Deposit and Scale Control

Intense Calcium Carbonate scale. Intense Calcium Carbonate scale.

Deposit accumulations in cooling water systems reduce the efficiency of heat transfer and the carrying capacity of the water distribution system. In addition, the deposits cause oxygen differential cells to form. These cells accelerate corrosion and lead to process equipment failure.  Deposits range from thin tightly adherent films, to thick gelatinous masses, depending on the depositing species and the mechanism responsible for deposition. Deposit formation is influenced strongly by system parameters, such as water and skin temperature, water velocity, residence time, and system metallurgy. The most severe deposition is encountered in process equipment operating with high surface temperatures and/or low water velocities. With the introduction of high-efficiency film fill, deposit accumulation in the cooling tower becomes an area of concern.  Deposits are broadly categorized as scale or (microbiological) foulants.

Scale deposits are formed by precipitation and crystal growth on a surface which is in contact with water.  Precipitation occurs when solubilities are exceeded either in the bulk water or the surface. The most common scale-forming salts that deposit on heat transfer surfaces are those that exhibit retrograde solubility with temperature. Although they may be completely soluble in the lower temperature bulk water, these compounds (e.g., calcium carbonate, calcium phosphate, and magnesium silicate) supersaturate in the higher-temperature water adjacent to the heat transfer surface and precipitate on the surface. Scaling is not always related to temperature. Calcium carbonate and calcium sulfate scaling occur on unheated surfaces when their solubilities are exceeded in the bulk water.  Metallic surfaces are ideal sites for crystal nucleation because of their rough surfaces and the low velocities adjacent to the surface.  Corrosion cells on the metal surface produce areas of high pH, which promote the precipitation of many cooling water salts. Once formed, scale deposits initiate additional nucleation, and crystal growth proceeds at an accelerated rate.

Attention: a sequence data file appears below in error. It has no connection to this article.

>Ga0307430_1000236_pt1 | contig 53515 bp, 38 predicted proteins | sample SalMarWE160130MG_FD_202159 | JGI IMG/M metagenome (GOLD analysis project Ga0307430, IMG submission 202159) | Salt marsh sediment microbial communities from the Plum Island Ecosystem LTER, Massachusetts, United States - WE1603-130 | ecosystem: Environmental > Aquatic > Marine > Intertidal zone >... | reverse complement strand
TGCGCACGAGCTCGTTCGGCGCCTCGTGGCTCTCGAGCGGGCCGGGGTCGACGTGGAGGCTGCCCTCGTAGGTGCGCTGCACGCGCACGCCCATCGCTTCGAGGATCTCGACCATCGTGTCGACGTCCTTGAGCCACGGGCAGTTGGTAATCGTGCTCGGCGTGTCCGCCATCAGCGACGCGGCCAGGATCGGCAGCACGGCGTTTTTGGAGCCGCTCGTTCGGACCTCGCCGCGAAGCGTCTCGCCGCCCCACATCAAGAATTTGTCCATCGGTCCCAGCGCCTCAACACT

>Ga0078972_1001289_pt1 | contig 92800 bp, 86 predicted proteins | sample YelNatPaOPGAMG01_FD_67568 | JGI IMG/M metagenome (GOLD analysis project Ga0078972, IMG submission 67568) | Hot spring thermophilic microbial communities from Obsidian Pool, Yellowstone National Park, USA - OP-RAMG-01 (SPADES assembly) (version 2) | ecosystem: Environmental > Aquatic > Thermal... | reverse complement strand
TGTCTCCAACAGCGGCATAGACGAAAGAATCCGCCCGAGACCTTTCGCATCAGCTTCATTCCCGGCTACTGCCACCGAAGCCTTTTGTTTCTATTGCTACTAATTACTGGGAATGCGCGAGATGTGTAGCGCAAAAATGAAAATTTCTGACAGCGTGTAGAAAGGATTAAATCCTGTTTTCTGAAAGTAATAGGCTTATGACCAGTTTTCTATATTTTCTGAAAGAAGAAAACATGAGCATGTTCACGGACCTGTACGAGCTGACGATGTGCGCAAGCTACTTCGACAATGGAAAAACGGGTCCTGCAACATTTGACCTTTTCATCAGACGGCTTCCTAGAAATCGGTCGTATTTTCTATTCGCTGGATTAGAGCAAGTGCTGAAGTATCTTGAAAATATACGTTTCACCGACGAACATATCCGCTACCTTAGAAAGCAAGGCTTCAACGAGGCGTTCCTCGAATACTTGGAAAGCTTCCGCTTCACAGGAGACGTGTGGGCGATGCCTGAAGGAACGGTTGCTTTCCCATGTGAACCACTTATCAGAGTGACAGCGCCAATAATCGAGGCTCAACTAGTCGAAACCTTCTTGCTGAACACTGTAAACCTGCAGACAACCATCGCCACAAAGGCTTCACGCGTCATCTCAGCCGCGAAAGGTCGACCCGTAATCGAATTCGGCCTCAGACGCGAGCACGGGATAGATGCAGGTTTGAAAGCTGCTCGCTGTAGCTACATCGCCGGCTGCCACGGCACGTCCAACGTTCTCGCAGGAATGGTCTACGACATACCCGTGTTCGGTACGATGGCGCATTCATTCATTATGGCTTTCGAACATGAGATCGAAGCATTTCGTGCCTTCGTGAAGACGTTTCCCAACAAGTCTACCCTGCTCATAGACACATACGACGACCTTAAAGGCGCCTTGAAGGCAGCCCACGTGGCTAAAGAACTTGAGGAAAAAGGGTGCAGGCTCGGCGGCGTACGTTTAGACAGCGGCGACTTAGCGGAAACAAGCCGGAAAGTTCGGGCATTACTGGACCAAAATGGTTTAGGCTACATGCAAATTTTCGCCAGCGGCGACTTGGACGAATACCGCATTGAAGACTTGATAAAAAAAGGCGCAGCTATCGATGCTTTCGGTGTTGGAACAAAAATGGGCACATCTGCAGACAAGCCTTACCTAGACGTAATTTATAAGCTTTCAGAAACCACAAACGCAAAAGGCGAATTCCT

Fouling occurs when insoluble particles suspended in recirculating water form deposits on a surface. Fouling mechanisms are dominated by particle-particle interactions that lead to the formation of agglomerates. At low water velocities, particle settling occurs under the influence of gravity.  Parameters that affect the rate of settling are particle size, relative liquid and particle densities, and liquid viscosity. The most important factor affecting the settling rate is the size of the particle. Because of this, the control of fouling by preventing agglomeration is one of the most fundamental aspects of deposition control. Foulants enter a cooling system with makeup water, airborne contamination, process leak, and corrosion products.



AquaNile Chemical Industries available treatment programs (AquaNile ANXXXX Series) 

  • Organic Phosphonates based Scale Inhibitors
  • Polymeric Dispersants
  • Synergistic Antiscalants

 Custom designed programs are available upon customer request, after completing a site survey by one of our field experts. For more information, contact ANCI sales team.